troops are being concentrated there.
It is stated that Mulligan lost 250 men,
taken prisoners, but escaped with his artil- At 6:30 p. u. they made a desperate charge
lery. The rebels at Fairmount are said to be
BALTIMORE, May 2.
We are enabled to report positively that
the crisis with the Baltimore and Ohio rail
road is passed. The Confederates have all
left it, moving southward, and our military
force in great strength are following and en
deavoring to intercept them.
The extent of the injury done to the road
is now known. The line is intact from the
Monongahela river, 300 miles distant, to Bal
timore. The damage is confined to the large
iron bridge one mile east of Fairmount, and
to five unimportant bridges within thirty
miles west of it. Three bridges on the branch,
within twenty miles of Grafton, were also
The track is uninjured, except at these
bridges. The telegraph lines axe all restored
and in use. The bridges will all be repaired
within five days. It is expected that all the
regular passenger trains will be resumed on
Monday next, and the freight trains also.—
The passengers and freight will possibly have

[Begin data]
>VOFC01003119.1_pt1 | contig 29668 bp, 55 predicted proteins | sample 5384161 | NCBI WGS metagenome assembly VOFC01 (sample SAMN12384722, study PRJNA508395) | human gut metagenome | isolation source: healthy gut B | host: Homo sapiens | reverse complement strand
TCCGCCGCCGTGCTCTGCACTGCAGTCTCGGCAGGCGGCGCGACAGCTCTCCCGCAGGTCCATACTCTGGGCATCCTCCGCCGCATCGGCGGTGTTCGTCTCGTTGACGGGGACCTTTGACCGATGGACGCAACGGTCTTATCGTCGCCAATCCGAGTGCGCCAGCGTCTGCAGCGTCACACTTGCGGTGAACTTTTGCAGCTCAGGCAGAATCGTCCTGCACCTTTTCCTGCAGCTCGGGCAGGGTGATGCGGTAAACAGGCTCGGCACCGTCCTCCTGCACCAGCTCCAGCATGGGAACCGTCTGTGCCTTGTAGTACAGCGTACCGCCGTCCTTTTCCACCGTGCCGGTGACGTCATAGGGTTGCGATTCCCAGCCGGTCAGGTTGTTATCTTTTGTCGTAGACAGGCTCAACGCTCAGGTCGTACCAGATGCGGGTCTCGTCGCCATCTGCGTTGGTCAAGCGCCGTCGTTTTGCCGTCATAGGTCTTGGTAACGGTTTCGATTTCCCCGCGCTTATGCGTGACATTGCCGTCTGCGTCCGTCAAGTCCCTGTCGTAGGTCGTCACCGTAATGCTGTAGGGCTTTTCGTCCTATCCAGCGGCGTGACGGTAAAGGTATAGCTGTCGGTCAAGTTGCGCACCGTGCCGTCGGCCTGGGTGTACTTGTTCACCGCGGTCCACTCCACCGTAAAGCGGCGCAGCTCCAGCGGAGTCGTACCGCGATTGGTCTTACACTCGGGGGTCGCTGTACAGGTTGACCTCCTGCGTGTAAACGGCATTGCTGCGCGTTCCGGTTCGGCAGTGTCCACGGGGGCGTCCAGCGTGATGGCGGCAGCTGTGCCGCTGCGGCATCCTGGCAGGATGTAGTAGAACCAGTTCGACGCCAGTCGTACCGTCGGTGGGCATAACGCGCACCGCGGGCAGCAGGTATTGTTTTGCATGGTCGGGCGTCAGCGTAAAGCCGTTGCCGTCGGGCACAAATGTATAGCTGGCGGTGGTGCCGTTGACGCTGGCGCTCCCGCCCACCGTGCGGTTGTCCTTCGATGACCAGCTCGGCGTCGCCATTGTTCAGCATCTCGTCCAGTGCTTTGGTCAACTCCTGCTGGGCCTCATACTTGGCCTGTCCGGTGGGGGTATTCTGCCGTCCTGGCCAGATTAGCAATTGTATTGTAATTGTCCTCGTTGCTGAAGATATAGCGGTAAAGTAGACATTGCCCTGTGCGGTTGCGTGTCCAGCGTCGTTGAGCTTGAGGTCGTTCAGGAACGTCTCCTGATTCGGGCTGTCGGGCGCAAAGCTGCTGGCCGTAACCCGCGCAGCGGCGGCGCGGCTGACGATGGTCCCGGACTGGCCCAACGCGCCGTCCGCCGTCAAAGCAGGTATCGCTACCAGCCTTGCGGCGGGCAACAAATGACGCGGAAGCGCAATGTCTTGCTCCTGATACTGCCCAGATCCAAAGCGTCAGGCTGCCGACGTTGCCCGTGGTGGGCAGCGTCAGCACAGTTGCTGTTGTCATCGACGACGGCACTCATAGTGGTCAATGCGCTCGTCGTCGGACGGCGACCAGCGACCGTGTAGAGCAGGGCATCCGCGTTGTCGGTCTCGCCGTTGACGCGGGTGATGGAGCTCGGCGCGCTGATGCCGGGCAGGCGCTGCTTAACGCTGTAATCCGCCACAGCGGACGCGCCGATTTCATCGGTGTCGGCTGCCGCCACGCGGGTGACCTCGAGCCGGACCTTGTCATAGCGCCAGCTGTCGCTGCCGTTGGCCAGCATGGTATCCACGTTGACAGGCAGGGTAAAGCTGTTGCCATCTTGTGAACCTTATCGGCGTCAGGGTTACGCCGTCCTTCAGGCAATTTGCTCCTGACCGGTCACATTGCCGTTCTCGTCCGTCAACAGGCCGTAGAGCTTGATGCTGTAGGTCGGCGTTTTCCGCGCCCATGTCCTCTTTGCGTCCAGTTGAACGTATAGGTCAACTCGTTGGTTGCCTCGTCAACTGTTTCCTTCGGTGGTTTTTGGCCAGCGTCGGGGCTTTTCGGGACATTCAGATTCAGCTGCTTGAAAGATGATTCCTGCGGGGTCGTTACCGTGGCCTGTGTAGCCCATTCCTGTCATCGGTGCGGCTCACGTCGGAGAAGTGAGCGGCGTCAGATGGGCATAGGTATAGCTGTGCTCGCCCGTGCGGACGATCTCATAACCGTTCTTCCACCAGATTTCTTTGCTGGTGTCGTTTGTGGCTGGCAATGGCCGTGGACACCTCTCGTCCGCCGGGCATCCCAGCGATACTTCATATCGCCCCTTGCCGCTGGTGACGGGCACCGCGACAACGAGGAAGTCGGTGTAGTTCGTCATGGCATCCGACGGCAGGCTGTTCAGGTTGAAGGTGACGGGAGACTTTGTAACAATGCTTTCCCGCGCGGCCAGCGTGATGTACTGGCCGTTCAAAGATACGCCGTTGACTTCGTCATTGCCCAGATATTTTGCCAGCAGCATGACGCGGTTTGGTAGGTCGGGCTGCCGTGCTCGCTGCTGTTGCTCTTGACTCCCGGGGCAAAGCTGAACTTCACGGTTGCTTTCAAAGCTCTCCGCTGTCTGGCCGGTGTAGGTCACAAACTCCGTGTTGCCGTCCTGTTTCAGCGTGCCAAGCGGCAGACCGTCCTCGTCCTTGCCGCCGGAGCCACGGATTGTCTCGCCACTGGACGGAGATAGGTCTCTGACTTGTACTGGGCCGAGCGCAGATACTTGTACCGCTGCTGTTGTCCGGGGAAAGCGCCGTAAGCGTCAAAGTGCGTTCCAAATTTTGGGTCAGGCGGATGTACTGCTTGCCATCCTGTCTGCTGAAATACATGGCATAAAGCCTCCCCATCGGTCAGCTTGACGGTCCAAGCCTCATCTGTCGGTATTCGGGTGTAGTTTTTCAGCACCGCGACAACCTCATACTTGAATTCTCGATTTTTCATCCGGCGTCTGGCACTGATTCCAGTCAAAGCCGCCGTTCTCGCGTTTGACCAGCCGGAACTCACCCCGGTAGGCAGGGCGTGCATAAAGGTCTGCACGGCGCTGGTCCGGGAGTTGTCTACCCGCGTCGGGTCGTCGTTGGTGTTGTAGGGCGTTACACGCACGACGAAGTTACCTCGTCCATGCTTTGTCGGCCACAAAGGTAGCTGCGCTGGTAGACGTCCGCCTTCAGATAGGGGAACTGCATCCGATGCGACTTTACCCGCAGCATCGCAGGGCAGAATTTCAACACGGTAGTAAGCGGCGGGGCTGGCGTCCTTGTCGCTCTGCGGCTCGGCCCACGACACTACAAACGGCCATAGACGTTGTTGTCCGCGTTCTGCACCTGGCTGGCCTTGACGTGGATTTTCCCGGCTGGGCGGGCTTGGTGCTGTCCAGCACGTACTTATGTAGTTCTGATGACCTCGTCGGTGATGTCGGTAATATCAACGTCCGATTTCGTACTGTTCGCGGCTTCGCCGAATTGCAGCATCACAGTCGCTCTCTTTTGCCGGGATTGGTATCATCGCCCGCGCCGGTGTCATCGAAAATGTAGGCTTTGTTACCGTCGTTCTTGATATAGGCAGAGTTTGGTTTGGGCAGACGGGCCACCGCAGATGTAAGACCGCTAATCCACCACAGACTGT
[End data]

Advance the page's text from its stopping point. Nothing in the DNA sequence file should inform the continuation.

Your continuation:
to be transferred for two cr three days at the
Additionnl Tribtine Corre«pondenoe.
HEADQUARTERS ARMY OP POTOMAC, 1
The 5th, 11th and 12th corps are in pos
session of Chancellorsville, ten miles west of
Fredericksburg. The 11th corps (Gen. How
ard's) was the first to cross at Kelley's ford,
followed by the 12th, under Gen. Slocum.—
After crossing, these corps moved in ad
vance, proceded by the 6th New York cavalry
and the 2d Massachusetts infantry, as skir
At Crooked Run, a small stream about
three miles beyond the Rappahannock, we
encountered the enemy, drove him before us
and captured a ^jimber of prisoners, without
damage to us.
Our column then moved rapidly on until it
approached the Rapidan, and when within a
mile of it our men were fired upon from rifle
pits, but becoming intimidated by our near
approach they fled and were charged upon by
us, when a sharp skirmish ensued at Ger